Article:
Could Your Will cause controversy once you’re gone? Make sure you’ve consulted a Solicitor to ensure all bases are covered.

Your will is your sure-fire way to ensure your assets are distributed as per your intentions after you are gone.
But in a world where family fallouts are ever more frequent, instructions set out in wills can cause upset, argument and in some cases challenges to their validity.

We recently spoke with Director & Solicitor Anne Caswell on the importance of making sure your will has been professionally drafted, especially if it is bound to cause controversy…

‘I’ve just read the headline to an article in a well-known newspaper “Why I use my Will as a weapon to keep my family in line. If they offend me they’re out……..”

 In my experience, this isn’t unusual. Clients may not realise it, or admit to it, but that’s what they are doing. 

 It’s not just a way of keeping someone in line. That family member (usually a child) who has offended you, or has not spoken to you for years, or has behaved badly towards you, or has made a lifestyle choice that you don’t agree with suddenly finds themselves, on your death, out of your Will. It’s “Payback.”

 I made a Will recently for a client who left one of their children out of their Will because they didn’t want to be the one responsible for putting them in an early grave. Sadly, drugs are just one of the things that clients tell me about. Another client, who made a similar Will, was watching his CCTV the whole time I was at their house to make sure their child was nowhere near the house (in breach of their bail conditions).

 Another client came to see me because their previous Solicitor didn’t do “contentious Wills.” That client also wanted to leave one of their children out of their Will – in this case because the child had stolen money from them. Sometimes I think that if I didn’t do contentious Wills, I wouldn’t do any Wills.

 A few years ago, a disappointed child said to “One has an expectation of what one will receive on the death of one’s parent.” What I learned from this is that even clients who want to leave to leave money to their grandchildren (because they think that their children have enough money of their own) need to be careful.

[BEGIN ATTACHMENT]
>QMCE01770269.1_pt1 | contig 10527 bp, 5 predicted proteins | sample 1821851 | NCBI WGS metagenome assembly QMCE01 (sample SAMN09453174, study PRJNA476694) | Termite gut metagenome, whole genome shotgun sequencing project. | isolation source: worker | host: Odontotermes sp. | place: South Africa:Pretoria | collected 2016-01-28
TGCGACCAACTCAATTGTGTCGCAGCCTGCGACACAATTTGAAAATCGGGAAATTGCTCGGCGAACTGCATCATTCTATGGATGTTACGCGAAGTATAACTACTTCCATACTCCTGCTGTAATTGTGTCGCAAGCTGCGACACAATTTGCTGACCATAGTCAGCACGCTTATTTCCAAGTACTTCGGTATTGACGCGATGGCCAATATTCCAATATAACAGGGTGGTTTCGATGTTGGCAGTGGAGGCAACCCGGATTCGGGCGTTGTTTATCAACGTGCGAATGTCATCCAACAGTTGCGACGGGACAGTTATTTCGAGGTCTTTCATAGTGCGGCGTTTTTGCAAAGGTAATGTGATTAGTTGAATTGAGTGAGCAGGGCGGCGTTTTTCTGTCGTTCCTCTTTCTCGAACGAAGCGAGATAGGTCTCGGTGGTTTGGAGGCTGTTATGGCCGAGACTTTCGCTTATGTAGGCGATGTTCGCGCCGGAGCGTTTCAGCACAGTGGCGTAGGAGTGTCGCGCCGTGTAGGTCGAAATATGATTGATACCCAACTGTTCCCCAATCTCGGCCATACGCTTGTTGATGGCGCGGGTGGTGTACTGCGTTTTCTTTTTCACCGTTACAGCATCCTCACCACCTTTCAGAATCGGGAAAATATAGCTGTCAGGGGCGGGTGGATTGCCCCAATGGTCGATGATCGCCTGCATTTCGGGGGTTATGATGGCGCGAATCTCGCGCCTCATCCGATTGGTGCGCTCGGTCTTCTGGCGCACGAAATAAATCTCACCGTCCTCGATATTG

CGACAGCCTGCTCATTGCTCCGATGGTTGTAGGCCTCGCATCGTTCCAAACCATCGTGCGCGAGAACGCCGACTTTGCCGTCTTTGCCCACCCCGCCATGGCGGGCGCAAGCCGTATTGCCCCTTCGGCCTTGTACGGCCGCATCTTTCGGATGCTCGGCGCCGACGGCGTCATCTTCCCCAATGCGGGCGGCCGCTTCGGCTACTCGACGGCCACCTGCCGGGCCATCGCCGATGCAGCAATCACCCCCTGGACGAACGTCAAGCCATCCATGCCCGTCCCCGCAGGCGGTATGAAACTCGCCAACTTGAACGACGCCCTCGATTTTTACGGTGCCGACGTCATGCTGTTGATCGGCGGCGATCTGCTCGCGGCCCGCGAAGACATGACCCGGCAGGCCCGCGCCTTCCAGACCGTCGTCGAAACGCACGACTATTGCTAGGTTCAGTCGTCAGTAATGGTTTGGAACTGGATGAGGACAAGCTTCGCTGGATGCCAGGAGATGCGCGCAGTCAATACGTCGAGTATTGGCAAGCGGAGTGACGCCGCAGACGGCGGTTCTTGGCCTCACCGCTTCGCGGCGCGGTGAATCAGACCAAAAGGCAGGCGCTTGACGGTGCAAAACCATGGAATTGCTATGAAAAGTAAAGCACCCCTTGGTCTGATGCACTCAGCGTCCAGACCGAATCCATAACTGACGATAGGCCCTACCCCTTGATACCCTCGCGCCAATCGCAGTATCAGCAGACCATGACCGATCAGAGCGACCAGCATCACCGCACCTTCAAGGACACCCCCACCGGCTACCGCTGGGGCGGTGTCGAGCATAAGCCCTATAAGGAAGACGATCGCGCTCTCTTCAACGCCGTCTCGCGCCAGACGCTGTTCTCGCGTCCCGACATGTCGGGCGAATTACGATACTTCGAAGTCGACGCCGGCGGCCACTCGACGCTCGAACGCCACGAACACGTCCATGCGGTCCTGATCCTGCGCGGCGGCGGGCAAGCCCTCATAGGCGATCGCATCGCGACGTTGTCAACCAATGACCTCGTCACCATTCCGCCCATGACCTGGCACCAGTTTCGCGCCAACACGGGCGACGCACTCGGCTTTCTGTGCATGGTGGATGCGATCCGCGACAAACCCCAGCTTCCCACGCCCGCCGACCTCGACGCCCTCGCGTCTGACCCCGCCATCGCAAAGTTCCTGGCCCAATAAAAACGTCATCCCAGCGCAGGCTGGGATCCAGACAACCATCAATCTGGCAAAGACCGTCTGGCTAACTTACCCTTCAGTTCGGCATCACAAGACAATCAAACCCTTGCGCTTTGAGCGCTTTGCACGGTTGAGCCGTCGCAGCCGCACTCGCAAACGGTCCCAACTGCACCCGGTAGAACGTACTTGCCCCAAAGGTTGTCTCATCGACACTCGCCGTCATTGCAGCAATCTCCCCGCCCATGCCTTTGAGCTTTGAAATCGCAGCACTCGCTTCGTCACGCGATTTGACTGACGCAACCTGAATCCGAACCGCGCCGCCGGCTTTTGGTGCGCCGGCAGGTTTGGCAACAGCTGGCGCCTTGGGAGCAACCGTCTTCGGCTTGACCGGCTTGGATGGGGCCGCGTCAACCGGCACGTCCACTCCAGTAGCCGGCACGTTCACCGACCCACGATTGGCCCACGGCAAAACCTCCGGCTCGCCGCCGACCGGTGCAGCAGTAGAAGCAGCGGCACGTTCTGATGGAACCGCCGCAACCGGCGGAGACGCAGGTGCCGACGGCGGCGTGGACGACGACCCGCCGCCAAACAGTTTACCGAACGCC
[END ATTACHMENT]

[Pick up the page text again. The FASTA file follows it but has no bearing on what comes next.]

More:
A recent case of Nathan v Leonard held that it’s not against public policy to provide that a beneficiary who challenges a Will loses the benefit given in the Will. This may give clients something else to think about..

 We all have testamentary freedom – that is the choice to leave our estate to whoever we want to. But, as I always point out to clients, The Inheritance (Provision for Family and Dependents) Act 1975 allows certain categories of people (including children) to make a claim on their parent’s estate if the Will does not make reasonable financial provision for them.

 So, you need to have all your ducks in a row (as one of my old partners used to say). You need to see a Solicitor, you need to be clear what you are doing and why, and you need to be prepared to put your reasons in writing (or tell your Solicitor and they Will do it).

 Also, and please don’t be offended if your Solicitor suggests this, you may need to consent to an assessment of your mental or testamentary capacity. The simple fact is that the older you are the more likely it is that the family member who isn’t in your Will will claim that you didn’t know what you are doing.

We've Got Your Back

If you need assistance or advice in regard to any aspect of this issue, we can help

Call Anne on 01977 781351, email enquiries@watsonramsbottom.com, talk to us via live chat or complete our online enquiry form and one of our experts will contact you.